• Do I enable students’ critical thinking and problem solving in my lessons?
  • Do I teach students metacognitive strategies to support their independent learning?
  • Do I find out if my students enjoy their geographical learning?

 

Set homework and plan other out-of-class activities to consolidate and extend the knowledge and understanding students have acquired

  • Do I set homework that is worthwhile and consolidates/develops work done during lessons and supports geographical learning?
  • Do I encourage students to undertake independent study and take responsibility for their own learning?
  • Am confident in using fieldwork to extend students’ geographical learning?
  • Do I use the local area for fieldwork or a context for homework?

 

Reflect systematically on the effectiveness of lessons and approaches to teaching

  • Do I reflect on the effectiveness of my lessons, and evaluate pedagogical approaches I have used?
  • Are my explanations clearly understood by students and do I avoid misconceptions?
  • Do I use the outcomes of these reflections to inform my future planning and teaching?
  • Do I collate the main issues and ideas from all feedback (my own and others) and use this specifically when planning future work?
  • Do I always consider students’ learning when I evaluate lessons and schemes of work?
  • Do I read recent, relevant research and theories relevant to good classroom practice in geography teaching? Do I consider these critically and apply some of these ideas in my planning and teaching?
  • Have I undertaken some small-scale action research in my lessons and used the results to improve my teaching?
  • Do I change and adapt lessons based on the reaction, engagement and feedback of students?
  • Have I formally sought the feedback of students on lessons?

 

Contribute to the design and provision of an engaging curriculum within the relevant subject area(s)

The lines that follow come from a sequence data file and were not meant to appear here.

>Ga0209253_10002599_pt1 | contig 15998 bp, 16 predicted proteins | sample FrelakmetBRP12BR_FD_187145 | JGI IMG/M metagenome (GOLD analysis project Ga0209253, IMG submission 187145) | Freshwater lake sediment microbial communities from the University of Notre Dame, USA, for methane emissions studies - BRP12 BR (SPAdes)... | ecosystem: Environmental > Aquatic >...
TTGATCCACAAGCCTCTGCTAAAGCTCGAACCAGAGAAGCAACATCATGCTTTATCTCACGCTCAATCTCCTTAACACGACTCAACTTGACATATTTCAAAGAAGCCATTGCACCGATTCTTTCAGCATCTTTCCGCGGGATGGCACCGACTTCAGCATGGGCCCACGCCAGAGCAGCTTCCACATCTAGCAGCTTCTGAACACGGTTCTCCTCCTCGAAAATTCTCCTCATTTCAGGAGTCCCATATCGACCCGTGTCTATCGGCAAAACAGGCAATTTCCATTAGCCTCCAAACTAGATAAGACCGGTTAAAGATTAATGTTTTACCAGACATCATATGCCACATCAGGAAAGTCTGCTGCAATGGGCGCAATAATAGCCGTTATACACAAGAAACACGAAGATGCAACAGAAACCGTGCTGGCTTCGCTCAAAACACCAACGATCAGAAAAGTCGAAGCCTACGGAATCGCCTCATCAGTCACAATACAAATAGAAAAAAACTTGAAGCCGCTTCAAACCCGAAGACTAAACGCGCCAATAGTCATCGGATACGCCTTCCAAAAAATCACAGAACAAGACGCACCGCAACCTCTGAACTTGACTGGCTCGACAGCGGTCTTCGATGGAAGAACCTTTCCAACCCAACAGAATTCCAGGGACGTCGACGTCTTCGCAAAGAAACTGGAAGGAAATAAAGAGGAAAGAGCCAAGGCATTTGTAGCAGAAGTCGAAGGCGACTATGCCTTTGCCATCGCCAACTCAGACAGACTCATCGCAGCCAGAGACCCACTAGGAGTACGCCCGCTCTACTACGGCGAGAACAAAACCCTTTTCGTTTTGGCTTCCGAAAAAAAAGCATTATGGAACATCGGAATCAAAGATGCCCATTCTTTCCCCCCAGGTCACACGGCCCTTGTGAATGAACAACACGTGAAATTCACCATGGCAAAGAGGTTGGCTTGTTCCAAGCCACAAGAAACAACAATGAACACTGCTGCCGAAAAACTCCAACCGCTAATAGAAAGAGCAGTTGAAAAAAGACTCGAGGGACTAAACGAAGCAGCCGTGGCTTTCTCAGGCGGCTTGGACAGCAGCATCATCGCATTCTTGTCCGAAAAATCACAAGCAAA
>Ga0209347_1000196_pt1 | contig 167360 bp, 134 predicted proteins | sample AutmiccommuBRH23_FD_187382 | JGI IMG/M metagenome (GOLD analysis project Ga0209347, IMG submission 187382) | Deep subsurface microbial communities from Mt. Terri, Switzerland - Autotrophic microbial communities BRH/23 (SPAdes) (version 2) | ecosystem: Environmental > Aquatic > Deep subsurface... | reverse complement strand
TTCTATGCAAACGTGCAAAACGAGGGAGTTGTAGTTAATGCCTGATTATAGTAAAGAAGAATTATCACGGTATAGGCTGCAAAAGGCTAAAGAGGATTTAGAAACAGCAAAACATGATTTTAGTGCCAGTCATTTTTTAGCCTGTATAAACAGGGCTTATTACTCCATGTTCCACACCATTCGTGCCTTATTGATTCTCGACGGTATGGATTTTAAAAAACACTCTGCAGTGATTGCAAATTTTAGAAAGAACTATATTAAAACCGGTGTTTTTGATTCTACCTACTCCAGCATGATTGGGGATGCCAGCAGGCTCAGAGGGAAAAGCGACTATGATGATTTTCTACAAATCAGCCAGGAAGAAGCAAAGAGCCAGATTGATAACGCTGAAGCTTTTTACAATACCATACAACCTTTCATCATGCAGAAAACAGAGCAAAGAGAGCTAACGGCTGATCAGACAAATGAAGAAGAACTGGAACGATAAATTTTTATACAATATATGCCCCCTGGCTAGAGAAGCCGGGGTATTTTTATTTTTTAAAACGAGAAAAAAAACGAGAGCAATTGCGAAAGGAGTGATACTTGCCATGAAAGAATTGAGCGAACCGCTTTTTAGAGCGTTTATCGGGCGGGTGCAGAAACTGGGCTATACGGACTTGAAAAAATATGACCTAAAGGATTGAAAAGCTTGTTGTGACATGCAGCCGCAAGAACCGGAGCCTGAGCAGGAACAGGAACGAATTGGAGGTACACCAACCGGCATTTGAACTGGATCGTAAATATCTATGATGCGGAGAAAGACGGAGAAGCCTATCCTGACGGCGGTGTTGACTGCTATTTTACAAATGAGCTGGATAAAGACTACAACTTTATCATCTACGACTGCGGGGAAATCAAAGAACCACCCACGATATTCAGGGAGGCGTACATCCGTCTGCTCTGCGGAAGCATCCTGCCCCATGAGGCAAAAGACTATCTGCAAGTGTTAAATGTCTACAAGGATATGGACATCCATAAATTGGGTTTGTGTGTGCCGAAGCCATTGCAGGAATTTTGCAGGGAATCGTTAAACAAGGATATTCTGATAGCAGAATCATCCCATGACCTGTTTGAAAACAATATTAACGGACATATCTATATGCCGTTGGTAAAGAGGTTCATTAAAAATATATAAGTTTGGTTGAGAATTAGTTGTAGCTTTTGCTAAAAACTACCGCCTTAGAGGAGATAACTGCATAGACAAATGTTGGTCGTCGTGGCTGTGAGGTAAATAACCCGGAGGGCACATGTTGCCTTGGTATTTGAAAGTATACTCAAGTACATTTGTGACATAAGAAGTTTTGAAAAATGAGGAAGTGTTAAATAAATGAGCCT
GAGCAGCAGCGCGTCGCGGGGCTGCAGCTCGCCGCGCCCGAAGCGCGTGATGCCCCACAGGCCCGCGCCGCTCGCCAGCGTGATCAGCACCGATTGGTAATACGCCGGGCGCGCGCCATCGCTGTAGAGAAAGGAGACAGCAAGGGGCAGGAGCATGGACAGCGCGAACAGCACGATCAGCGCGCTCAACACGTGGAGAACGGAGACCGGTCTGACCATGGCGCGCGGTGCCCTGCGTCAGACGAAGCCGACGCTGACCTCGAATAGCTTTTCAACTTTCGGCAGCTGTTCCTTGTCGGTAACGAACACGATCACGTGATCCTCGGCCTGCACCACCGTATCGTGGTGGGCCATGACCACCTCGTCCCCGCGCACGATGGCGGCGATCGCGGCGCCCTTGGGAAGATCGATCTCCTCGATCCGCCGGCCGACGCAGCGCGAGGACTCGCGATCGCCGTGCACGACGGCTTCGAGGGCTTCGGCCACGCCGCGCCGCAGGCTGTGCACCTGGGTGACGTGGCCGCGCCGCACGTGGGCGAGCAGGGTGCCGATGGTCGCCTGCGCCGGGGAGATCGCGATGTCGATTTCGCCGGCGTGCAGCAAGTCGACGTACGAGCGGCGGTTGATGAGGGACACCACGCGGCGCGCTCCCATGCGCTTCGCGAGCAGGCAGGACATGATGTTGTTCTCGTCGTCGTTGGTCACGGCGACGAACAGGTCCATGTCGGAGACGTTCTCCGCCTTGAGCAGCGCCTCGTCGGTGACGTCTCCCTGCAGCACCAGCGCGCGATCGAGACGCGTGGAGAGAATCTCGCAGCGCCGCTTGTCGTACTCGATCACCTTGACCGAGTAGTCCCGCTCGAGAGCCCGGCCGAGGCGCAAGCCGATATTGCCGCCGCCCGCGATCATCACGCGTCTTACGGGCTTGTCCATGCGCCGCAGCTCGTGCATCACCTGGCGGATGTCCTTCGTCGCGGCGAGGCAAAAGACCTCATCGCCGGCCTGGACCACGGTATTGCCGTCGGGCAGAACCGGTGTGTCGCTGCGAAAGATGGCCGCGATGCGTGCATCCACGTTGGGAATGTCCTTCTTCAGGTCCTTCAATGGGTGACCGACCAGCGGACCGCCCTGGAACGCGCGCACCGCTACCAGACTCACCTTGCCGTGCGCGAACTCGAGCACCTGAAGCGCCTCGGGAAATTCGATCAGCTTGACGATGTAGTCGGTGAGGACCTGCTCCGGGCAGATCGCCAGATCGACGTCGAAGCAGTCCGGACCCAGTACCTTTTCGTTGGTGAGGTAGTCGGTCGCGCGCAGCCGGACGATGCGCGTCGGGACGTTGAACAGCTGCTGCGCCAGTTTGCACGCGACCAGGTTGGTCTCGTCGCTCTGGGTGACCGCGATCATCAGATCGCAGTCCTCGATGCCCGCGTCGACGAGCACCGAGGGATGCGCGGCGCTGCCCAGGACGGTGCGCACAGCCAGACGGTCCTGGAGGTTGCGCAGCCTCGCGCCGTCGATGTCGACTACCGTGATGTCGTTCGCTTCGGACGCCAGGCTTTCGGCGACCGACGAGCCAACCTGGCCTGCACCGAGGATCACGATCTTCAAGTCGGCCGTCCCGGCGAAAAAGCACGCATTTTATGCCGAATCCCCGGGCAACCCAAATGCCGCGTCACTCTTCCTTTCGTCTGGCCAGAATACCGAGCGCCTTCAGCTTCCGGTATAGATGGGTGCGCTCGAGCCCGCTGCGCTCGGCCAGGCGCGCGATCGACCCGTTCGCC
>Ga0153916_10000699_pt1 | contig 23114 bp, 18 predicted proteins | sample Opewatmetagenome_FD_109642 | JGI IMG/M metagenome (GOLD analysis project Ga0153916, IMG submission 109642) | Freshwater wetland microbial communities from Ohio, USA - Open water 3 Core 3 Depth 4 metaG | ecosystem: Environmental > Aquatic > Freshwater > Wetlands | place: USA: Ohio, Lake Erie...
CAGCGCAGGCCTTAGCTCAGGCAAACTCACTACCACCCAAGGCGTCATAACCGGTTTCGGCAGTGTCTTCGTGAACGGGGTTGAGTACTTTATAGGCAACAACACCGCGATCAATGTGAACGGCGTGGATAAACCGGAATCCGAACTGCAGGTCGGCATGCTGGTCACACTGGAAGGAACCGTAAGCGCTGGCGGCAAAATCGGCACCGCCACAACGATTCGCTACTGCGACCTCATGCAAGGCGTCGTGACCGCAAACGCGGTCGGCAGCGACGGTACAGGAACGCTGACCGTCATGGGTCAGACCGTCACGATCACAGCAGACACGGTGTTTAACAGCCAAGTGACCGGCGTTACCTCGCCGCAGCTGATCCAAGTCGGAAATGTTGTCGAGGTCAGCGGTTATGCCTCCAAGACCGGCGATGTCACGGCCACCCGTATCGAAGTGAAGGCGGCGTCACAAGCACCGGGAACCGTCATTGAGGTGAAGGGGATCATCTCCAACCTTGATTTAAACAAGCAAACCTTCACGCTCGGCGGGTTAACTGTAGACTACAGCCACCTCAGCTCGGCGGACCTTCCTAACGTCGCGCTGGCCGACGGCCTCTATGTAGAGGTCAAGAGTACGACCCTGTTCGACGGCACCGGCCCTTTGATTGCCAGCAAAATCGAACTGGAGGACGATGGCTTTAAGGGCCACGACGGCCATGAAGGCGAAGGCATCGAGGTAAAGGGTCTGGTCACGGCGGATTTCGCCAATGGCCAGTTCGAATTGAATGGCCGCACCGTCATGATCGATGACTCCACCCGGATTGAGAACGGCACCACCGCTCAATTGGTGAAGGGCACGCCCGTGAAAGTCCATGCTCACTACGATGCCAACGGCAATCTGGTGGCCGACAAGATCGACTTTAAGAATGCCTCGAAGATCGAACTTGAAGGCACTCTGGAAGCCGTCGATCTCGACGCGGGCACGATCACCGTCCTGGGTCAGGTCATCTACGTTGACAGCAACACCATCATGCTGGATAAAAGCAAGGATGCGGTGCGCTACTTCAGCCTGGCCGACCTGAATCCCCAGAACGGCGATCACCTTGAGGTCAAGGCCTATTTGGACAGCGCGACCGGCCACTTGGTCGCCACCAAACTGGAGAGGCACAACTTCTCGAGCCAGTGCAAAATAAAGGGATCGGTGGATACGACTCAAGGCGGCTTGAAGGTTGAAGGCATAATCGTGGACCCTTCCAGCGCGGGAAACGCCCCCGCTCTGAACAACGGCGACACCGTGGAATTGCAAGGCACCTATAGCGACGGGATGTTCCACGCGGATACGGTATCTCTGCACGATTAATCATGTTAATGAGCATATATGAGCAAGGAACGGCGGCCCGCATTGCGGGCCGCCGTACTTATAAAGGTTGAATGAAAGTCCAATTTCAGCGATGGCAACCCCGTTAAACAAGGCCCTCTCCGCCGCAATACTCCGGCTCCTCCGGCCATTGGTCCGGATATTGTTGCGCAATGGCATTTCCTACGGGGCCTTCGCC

• Have I read widely about the geography curriculum, studied the design of different forms of geography curricula in schools and explored the different approaches that geography teachers use?
  • Have I demonstrated that I can plan a sequence of lessons to develop students’ geographical learning?
  • Can I plan for students’ progress in geography? And plan how to assess whether they have made progress?
  • Do I select geography materials carefully for lessons and units of work and evaluate them critically for: bias and stereotyping; curriculum relevance; accessibility by all students?
  • Can I plan for the use of technology, including GIS, in the geography curriculum?

 

Where to find support?

For support in achieving this Standard, start with Classroom practice in geography.

You will also find information in these pages useful:

Discuss how to plan and teach well-structured geography lessons with your geography mentor who can advise you how to develop these further and what reading you should do. Talk to as many other geography teachers as you can about how they teach effective and high quality geography lessons.

Teachers’ standards 4: Plan and teach well-structured lessons